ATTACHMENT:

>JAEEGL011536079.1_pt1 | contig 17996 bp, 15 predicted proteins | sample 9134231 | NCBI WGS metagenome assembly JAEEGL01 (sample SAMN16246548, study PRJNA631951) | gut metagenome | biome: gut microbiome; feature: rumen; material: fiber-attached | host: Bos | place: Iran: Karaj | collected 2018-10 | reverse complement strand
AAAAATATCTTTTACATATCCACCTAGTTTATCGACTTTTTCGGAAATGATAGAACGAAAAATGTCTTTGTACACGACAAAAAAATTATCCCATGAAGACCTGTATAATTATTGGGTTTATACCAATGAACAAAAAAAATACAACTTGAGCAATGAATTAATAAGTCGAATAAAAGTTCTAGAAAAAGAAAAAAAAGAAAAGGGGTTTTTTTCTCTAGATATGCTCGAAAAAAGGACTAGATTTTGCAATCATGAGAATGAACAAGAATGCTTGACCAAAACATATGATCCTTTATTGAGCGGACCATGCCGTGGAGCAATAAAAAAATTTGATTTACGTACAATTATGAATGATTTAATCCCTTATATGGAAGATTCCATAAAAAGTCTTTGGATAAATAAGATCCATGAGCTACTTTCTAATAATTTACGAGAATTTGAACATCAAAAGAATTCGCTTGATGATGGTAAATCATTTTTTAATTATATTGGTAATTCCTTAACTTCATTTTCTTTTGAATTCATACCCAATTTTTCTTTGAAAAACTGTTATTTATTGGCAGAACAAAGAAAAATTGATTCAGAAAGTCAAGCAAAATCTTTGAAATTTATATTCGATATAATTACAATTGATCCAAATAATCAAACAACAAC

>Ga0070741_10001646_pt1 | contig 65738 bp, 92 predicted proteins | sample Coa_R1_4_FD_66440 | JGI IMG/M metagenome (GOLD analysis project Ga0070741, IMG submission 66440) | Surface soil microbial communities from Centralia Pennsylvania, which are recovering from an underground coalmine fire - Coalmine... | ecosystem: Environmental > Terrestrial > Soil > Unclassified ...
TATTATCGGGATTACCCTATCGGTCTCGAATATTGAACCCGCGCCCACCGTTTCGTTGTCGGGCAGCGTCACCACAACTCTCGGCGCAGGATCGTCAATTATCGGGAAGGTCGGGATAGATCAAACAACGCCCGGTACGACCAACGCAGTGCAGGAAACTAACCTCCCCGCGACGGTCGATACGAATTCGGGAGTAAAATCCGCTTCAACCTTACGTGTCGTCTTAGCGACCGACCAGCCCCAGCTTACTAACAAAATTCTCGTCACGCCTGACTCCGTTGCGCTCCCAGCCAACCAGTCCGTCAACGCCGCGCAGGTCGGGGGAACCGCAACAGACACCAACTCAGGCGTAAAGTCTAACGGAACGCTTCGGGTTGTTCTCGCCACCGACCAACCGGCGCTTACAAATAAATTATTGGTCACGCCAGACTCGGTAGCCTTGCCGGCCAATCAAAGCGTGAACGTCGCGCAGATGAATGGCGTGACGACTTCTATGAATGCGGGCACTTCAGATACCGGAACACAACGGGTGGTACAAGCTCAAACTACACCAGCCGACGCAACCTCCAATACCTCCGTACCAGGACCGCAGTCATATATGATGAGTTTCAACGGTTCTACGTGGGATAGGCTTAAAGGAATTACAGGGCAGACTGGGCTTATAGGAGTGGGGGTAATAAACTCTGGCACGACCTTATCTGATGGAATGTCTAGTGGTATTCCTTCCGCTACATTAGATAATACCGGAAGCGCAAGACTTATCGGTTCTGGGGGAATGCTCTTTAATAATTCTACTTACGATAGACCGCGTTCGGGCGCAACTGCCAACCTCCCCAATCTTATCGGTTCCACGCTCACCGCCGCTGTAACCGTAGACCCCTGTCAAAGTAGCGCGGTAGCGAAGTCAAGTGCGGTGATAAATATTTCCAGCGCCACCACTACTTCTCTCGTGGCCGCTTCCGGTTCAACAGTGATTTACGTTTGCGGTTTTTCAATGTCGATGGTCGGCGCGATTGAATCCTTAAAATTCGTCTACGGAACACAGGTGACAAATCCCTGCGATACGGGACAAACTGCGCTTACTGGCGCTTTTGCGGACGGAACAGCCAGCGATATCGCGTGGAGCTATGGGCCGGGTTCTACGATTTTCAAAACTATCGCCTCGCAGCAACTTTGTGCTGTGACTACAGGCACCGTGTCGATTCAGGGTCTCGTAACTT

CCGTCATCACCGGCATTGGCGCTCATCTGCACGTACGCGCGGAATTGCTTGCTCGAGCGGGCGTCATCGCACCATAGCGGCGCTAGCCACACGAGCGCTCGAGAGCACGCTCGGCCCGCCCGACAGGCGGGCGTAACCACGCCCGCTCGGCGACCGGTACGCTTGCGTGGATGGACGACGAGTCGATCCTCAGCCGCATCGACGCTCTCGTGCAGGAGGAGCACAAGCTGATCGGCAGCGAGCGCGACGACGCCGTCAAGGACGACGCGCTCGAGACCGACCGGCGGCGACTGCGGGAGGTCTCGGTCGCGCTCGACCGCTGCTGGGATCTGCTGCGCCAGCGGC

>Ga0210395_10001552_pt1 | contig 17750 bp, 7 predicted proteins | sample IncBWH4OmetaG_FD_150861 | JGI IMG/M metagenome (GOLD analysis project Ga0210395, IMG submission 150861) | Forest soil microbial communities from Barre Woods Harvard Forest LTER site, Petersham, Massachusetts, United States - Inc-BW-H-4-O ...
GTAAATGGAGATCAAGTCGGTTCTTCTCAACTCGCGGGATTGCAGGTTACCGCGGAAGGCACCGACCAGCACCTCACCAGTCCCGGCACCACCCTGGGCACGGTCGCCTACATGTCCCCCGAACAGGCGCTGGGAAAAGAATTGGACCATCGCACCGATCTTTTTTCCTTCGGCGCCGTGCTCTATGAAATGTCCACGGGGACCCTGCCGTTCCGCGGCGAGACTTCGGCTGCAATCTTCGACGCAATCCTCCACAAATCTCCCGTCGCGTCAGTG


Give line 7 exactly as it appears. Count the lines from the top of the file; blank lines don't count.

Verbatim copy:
GTAAATGGAGATCAAGTCGGTTCTTCTCAACTCGCGGGATTGCAGGTTACCGCGGAAGGCACCGACCAGCACCTCACCAGTCCCGGCACCACCCTGGGCACGGTCGCCTACATGTCCCCCGAACAGGCGCTGGGAAAAGAATTGGACCATCGCACCGATCTTTTTTCCTTCGGCGCCGTGCTCTATGAAATGTCCACGGGGACCCTGCCGTTCCGCGGCGAGACTTCGGCTGCAATCTTCGACGCAATCCTCCACAAATCTCCCGTCGCGTCAGTG